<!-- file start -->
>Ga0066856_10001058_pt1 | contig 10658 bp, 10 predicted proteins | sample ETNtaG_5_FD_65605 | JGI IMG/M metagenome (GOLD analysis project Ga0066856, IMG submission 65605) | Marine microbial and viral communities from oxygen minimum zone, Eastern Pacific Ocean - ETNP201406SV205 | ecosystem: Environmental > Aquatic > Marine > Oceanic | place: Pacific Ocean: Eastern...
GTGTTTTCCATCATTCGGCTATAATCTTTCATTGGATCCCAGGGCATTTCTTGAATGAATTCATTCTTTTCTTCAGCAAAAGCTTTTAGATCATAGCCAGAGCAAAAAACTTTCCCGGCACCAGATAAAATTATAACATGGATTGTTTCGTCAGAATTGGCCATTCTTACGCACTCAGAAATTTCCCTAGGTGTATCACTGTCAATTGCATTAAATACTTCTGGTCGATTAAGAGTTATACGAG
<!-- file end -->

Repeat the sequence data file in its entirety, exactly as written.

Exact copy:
>Ga0066856_10001058_pt1 | contig 10658 bp, 10 predicted proteins | sample ETNtaG_5_FD_65605 | JGI IMG/M metagenome (GOLD analysis project Ga0066856, IMG submission 65605) | Marine microbial and viral communities from oxygen minimum zone, Eastern Pacific Ocean - ETNP201406SV205 | ecosystem: Environmental > Aquatic > Marine > Oceanic | place: Pacific Ocean: Eastern...
GTGTTTTCCATCATTCGGCTATAATCTTTCATTGGATCCCAGGGCATTTCTTGAATGAATTCATTCTTTTCTTCAGCAAAAGCTTTTAGATCATAGCCAGAGCAAAAAACTTTCCCGGCACCAGATAAAATTATAACATGGATTGTTTCGTCAGAATTGGCCATTCTTACGCACTCAGAAATTTCCCTAGGTGTATCACTGTCAATTGCATTAAATACTTCTGGTCGATTAAGAGTTATACGAG